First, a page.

A U.S. federal judge has approved
British oil giant BP's $525-million settlement with the
Securities and Exchange Commission (SEC) for low-balling the amount
of oil spilled during its 2010 Gulf of Mexico explosion, a newspaper
U.S. District Judge Carl Barbier in New Orleans approved the settlement this week, asking BP to pay the fine in three payments within 20 months, according to the website of the Houston Chronicle.
The SEC charges alleged that BP misstated the range of possible rates at which oil was flowing into the Gulf of Mexico, data that could inform investors' decisions about buying or selling BP stocks.
The judgment in the SEC charges is separate from BP's proposed settlement of criminal charges related to the Deepwater Horizon rig explosion and resulting oil spill, according to the Houston Chronicle.
BP has agreed to plead guilty to criminal charges, including manslaughter and obstruction of Congress, and pay a 4-billion-U.S. dollar criminal penalty to solve federal criminal charges by the U. S. Justice Department. Four individuals also face criminal charges stemming from the BP spill. The 2010 blowout of BP's Macondo well in the Gulf of Mexico triggered an explosion that killed 11 rig workers and unleashed the worst oil spill in U.S. history.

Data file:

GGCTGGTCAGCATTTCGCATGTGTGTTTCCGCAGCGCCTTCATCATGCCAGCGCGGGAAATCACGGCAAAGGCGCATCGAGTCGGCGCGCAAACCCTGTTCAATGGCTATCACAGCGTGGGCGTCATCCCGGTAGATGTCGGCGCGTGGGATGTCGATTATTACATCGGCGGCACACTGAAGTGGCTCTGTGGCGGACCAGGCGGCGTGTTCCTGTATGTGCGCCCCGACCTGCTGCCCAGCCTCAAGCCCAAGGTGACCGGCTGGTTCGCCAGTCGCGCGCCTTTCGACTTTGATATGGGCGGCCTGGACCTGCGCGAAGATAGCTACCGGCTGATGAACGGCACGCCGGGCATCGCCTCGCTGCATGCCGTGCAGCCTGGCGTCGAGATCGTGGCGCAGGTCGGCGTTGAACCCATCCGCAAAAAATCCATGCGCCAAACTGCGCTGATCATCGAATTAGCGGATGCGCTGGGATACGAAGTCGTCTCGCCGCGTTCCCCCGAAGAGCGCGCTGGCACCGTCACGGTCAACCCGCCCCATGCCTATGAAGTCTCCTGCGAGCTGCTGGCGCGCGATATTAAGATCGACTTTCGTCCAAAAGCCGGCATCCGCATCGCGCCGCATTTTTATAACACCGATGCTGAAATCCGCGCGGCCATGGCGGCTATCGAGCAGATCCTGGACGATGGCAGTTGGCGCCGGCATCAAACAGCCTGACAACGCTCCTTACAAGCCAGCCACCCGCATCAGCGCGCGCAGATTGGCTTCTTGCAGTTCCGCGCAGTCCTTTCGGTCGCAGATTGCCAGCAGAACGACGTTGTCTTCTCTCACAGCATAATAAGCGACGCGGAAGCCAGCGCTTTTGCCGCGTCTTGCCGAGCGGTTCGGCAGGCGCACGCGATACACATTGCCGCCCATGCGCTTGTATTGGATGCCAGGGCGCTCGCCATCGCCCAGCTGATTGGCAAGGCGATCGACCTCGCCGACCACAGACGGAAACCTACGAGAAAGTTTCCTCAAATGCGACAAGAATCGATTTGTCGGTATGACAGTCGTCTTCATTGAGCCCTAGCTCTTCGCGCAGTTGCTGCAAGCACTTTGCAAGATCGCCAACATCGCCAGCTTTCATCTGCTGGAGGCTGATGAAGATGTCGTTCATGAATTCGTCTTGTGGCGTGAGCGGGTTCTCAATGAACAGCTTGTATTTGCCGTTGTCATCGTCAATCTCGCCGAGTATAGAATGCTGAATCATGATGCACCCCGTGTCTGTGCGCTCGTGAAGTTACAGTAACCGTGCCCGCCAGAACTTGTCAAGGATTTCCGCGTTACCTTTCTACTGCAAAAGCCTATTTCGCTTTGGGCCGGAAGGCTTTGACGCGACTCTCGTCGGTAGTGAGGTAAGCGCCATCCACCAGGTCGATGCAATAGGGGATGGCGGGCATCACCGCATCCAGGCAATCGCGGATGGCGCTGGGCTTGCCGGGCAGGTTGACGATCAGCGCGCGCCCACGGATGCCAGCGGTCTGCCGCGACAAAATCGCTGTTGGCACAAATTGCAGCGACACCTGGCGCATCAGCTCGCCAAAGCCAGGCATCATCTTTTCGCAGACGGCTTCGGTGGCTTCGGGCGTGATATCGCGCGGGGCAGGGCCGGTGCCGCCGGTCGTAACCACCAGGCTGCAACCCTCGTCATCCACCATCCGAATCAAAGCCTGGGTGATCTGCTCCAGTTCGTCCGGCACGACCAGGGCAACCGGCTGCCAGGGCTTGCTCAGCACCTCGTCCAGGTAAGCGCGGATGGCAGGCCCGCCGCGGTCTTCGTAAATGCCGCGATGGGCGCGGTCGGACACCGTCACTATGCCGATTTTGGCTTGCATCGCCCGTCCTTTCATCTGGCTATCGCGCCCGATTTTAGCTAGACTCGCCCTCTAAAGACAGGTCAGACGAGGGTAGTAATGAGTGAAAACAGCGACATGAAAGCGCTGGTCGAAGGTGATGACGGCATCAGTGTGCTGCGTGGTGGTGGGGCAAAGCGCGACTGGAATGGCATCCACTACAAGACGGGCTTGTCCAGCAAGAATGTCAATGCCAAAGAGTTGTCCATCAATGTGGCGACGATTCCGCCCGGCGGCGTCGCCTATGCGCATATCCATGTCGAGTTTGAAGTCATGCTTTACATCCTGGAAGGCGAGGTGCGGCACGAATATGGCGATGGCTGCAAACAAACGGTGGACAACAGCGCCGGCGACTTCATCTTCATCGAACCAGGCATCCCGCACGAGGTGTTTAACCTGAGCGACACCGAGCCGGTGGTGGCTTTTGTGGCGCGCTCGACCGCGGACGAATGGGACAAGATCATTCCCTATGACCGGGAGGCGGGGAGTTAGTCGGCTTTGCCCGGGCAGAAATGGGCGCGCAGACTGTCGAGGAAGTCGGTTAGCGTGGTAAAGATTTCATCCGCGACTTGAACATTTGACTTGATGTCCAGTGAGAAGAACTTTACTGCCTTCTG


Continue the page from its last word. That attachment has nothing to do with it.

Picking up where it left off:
Last month, BP reached an agreement with the U.S. Justice Department to pay $4.5 billion in fines and other payments to resolve all federal criminal charges and all claims by the SEC against the company stemming from the 2010 Deepwater Horizon rig explosion, the subsequent oil spill and the response.
The BP penalty is setting a record as the largest previous corporate criminal penalty assessed by the U.S. Department of Justice was the $1.2 billion fine imposed on drug maker Pfizer in 2009.
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